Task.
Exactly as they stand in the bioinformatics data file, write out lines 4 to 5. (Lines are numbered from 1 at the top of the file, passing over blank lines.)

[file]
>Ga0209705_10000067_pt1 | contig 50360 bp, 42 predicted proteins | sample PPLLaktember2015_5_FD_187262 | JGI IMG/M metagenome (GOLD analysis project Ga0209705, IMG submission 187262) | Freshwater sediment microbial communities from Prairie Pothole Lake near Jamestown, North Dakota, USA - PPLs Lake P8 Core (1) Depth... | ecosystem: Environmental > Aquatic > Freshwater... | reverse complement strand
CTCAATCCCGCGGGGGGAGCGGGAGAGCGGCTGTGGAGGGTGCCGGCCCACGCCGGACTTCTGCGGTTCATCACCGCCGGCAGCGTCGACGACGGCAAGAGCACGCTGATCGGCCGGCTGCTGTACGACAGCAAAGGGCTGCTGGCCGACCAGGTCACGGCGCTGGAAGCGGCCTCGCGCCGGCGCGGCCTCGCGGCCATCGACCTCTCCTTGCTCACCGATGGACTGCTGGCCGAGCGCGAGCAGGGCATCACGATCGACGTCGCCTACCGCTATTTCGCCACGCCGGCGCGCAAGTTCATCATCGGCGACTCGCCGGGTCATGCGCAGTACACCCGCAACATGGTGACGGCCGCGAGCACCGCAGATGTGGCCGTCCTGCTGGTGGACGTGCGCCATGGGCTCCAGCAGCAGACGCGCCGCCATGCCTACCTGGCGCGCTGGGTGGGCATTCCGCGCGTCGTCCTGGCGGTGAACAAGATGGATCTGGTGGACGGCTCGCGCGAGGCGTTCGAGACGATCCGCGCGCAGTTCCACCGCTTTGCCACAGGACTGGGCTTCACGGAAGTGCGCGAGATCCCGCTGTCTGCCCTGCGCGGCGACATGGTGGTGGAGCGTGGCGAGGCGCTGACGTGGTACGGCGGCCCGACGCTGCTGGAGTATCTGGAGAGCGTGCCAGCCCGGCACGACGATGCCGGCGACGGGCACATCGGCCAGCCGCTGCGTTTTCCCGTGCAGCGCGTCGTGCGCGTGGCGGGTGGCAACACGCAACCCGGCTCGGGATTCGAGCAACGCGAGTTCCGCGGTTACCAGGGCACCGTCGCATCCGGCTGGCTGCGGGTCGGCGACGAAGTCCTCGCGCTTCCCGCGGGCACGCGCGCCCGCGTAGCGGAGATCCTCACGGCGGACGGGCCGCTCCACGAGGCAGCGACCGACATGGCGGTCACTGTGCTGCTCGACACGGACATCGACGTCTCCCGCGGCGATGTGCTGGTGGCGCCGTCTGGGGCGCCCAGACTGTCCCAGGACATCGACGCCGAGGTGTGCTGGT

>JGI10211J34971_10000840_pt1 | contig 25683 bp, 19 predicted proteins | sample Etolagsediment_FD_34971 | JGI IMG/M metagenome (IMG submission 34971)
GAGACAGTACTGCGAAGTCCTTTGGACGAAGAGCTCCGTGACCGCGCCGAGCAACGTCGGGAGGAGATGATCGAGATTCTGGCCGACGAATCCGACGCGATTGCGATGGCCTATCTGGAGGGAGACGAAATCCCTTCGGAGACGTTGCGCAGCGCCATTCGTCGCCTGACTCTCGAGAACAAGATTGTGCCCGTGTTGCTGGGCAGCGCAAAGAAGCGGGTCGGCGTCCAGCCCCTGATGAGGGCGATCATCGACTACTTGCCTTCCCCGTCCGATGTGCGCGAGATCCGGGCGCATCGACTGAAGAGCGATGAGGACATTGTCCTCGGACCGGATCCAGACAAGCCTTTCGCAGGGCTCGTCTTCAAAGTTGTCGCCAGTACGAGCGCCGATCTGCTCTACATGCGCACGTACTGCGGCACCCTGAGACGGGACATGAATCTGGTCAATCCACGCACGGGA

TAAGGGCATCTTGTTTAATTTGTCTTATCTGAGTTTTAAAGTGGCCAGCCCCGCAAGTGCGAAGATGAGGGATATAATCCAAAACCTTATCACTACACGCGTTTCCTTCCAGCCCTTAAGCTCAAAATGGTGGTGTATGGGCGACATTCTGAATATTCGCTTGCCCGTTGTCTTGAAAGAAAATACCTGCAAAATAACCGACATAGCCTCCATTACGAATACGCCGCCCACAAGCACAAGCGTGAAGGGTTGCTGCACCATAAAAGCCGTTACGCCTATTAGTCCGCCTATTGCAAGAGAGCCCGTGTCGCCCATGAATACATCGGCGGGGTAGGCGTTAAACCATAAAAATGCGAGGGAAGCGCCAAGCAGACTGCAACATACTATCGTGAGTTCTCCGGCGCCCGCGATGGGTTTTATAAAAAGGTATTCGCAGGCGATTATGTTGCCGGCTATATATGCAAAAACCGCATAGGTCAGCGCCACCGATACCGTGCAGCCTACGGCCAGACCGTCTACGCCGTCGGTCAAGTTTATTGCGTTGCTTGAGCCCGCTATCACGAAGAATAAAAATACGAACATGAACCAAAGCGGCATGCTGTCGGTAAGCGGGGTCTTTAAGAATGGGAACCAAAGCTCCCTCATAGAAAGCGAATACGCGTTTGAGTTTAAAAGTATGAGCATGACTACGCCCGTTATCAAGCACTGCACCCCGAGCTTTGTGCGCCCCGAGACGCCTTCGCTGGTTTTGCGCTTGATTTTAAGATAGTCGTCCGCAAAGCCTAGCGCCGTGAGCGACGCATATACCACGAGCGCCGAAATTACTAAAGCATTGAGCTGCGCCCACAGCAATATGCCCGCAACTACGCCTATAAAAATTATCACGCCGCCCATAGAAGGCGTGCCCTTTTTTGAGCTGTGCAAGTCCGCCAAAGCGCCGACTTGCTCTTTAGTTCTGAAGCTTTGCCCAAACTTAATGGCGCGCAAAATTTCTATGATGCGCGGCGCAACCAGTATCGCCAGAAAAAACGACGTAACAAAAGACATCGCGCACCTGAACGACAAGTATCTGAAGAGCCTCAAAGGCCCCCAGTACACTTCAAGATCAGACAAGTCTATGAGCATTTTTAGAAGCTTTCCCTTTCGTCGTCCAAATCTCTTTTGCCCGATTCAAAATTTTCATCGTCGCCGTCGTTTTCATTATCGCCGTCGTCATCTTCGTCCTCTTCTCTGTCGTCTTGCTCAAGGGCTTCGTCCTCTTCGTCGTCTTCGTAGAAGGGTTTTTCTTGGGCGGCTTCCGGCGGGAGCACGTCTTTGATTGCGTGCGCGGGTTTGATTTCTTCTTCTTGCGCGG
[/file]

GAGACAGTACTGCGAAGTCCTTTGGACGAAGAGCTCCGTGACCGCGCCGAGCAACGTCGGGAGGAGATGATCGAGATTCTGGCCGACGAATCCGACGCGATTGCGATGGCCTATCTGGAGGGAGACGAAATCCCTTCGGAGACGTTGCGCAGCGCCATTCGTCGCCTGACTCTCGAGAACAAGATTGTGCCCGTGTTGCTGGGCAGCGCAAAGAAGCGGGTCGGCGTCCAGCCCCTGATGAGGGCGATCATCGACTACTTGCCTTCCCCGTCCGATGTGCGCGAGATCCGGGCGCATCGACTGAAGAGCGATGAGGACATTGTCCTCGGACCGGATCCAGACAAGCCTTTCGCAGGGCTCGTCTTCAAAGTTGTCGCCAGTACGAGCGCCGATCTGCTCTACATGCGCACGTACTGCGGCACCCTGAGACGGGACATGAATCTGGTCAATCCACGCACGGGA

TAAGGGCATCTTGTTTAATTTGTCTTATCTGAGTTTTAAAGTGGCCAGCCCCGCAAGTGCGAAGATGAGGGATATAATCCAAAACCTTATCACTACACGCGTTTCCTTCCAGCCCTTAAGCTCAAAATGGTGGTGTATGGGCGACATTCTGAATATTCGCTTGCCCGTTGTCTTGAAAGAAAATACCTGCAAAATAACCGACATAGCCTCCATTACGAATACGCCGCCCACAAGCACAAGCGTGAAGGGTTGCTGCACCATAAAAGCCGTTACGCCTATTAGTCCGCCTATTGCAAGAGAGCCCGTGTCGCCCATGAATACATCGGCGGGGTAGGCGTTAAACCATAAAAATGCGAGGGAAGCGCCAAGCAGACTGCAACATACTATCGTGAGTTCTCCGGCGCCCGCGATGGGTTTTATAAAAAGGTATTCGCAGGCGATTATGTTGCCGGCTATATATGCAAAAACCGCATAGGTCAGCGCCACCGATACCGTGCAGCCTACGGCCAGACCGTCTACGCCGTCGGTCAAGTTTATTGCGTTGCTTGAGCCCGCTATCACGAAGAATAAAAATACGAACATGAACCAAAGCGGCATGCTGTCGGTAAGCGGGGTCTTTAAGAATGGGAACCAAAGCTCCCTCATAGAAAGCGAATACGCGTTTGAGTTTAAAAGTATGAGCATGACTACGCCCGTTATCAAGCACTGCACCCCGAGCTTTGTGCGCCCCGAGACGCCTTCGCTGGTTTTGCGCTTGATTTTAAGATAGTCGTCCGCAAAGCCTAGCGCCGTGAGCGACGCATATACCACGAGCGCCGAAATTACTAAAGCATTGAGCTGCGCCCACAGCAATATGCCCGCAACTACGCCTATAAAAATTATCACGCCGCCCATAGAAGGCGTGCCCTTTTTTGAGCTGTGCAAGTCCGCCAAAGCGCCGACTTGCTCTTTAGTTCTGAAGCTTTGCCCAAACTTAATGGCGCGCAAAATTTCTATGATGCGCGGCGCAACCAGTATCGCCAGAAAAAACGACGTAACAAAAGACATCGCGCACCTGAACGACAAGTATCTGAAGAGCCTCAAAGGCCCCCAGTACACTTCAAGATCAGACAAGTCTATGAGCATTTTTAGAAGCTTTCCCTTTCGTCGTCCAAATCTCTTTTGCCCGATTCAAAATTTTCATCGTCGCCGTCGTTTTCATTATCGCCGTCGTCATCTTCGTCCTCTTCTCTGTCGTCTTGCTCAAGGGCTTCGTCCTCTTCGTCGTCTTCGTAGAAGGGTTTTTCTTGGGCGGCTTCCGGCGGGAGCACGTCTTTGATTGCGTGCGCGGGTTTGATTTCTTCTTCTTGCGCGG